On May 2, 2019, the US Department of Health and Human Services (HHS) and Office of Civil Rights (OCR) released a final rule that heightens the rights of hospitals and health workers to refuse to participate in patients’ medical care based on religious or moral grounds. The rule covers OCR’s authority to investigate and enforce violations of 25 federal “conscience protection” laws. Tied to the US Constitution’s spending power, the rule applies to state and local governments, as well as public and private health care professionals and entities if they receive federal funds such as Medicare or Medicaid. The rule applies to a range of important health services such as abortions, sterilizations, assisted suicide, and advance directives—extending to sex reassignment and HIV treatment.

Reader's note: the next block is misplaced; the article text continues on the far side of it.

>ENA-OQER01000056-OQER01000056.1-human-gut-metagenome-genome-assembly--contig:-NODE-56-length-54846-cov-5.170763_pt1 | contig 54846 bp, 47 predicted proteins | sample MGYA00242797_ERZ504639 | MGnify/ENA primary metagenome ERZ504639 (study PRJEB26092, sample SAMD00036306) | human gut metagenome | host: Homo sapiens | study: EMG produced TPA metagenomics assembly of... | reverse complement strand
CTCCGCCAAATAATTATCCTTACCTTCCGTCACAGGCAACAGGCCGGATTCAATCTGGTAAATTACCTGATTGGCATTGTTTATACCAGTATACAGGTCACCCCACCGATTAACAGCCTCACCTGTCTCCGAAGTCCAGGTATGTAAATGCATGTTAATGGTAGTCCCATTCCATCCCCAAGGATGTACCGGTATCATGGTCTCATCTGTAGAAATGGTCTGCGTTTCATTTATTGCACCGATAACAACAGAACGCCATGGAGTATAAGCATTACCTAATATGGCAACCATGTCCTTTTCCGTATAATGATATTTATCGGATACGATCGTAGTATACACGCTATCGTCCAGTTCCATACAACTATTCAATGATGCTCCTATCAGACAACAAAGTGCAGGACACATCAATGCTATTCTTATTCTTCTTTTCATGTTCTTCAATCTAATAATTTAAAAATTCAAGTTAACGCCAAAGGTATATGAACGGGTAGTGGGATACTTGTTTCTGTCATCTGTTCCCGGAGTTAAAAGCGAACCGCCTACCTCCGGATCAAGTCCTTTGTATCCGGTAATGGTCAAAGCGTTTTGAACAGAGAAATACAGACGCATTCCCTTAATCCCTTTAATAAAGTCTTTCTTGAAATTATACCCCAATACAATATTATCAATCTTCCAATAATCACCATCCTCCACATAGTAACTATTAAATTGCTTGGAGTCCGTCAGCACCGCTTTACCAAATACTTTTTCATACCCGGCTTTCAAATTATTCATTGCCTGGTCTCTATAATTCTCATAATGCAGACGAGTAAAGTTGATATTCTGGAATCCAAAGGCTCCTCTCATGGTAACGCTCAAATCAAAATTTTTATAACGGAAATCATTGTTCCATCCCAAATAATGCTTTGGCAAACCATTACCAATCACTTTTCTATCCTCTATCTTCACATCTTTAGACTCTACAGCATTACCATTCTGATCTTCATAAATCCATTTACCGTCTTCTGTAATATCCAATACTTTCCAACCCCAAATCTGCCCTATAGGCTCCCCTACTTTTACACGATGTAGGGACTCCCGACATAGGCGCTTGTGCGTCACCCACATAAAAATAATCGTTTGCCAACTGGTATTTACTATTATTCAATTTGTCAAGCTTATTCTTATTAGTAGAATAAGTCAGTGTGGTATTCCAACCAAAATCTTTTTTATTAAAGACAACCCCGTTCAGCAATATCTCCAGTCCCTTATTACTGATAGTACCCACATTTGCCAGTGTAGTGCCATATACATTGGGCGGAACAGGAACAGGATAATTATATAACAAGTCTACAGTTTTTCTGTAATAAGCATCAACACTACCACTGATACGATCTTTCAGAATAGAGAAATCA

Journal of the American Medical Association, Vol. 321, No. 22.
Scholarly Commons Citation
Gostin, Lawrence O., "The “Conscience” Rule: How Will It Affect Patients’ Access to Health Services?" (2019). Georgetown Law Faculty Publications and Other Works. 2173.